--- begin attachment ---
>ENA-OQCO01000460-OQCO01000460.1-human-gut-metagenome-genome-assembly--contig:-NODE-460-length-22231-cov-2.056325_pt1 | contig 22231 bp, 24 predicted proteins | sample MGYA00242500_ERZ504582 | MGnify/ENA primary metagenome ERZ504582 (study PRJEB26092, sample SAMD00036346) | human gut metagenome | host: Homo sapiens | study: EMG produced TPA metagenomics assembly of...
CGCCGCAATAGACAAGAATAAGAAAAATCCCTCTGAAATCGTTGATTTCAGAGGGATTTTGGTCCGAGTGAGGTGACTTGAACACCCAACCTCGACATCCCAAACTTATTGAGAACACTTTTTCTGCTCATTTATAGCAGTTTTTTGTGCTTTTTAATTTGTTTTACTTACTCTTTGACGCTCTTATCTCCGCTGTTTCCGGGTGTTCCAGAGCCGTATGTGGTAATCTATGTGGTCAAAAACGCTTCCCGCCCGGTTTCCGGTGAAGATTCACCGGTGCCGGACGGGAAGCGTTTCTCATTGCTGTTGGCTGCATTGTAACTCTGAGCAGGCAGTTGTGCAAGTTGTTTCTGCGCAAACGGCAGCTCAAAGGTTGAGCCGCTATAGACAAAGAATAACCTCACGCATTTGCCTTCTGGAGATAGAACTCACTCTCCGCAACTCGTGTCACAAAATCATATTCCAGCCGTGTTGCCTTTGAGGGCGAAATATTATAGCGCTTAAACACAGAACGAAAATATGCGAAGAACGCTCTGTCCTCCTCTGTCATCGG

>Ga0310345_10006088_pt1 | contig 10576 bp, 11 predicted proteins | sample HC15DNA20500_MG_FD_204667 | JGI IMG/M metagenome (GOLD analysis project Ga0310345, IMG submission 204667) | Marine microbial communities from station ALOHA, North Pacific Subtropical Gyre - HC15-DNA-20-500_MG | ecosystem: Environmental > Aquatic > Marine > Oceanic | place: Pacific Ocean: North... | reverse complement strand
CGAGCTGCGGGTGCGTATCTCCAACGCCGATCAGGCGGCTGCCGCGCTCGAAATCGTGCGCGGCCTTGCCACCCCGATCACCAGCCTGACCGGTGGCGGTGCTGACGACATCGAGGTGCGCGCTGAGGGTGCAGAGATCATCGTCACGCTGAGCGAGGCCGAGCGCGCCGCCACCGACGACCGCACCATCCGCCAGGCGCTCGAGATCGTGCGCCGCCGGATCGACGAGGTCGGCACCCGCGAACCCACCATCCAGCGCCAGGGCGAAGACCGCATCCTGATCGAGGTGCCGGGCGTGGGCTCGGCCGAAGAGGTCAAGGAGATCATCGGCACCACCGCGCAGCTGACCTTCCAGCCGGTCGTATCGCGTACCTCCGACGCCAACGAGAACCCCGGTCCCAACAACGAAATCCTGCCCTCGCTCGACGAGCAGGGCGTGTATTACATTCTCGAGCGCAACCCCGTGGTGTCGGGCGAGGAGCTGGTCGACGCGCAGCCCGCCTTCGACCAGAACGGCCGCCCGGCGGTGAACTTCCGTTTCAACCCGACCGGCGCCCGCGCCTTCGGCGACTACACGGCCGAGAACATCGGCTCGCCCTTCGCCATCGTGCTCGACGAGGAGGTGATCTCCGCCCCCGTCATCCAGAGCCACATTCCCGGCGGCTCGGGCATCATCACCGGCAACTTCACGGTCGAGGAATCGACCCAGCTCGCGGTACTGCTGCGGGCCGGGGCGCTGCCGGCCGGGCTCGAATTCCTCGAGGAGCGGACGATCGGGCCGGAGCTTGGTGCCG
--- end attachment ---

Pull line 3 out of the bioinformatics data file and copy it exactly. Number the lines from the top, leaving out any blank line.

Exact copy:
>Ga0310345_10006088_pt1 | contig 10576 bp, 11 predicted proteins | sample HC15DNA20500_MG_FD_204667 | JGI IMG/M metagenome (GOLD analysis project Ga0310345, IMG submission 204667) | Marine microbial communities from station ALOHA, North Pacific Subtropical Gyre - HC15-DNA-20-500_MG | ecosystem: Environmental > Aquatic > Marine > Oceanic | place: Pacific Ocean: North... | reverse complement strand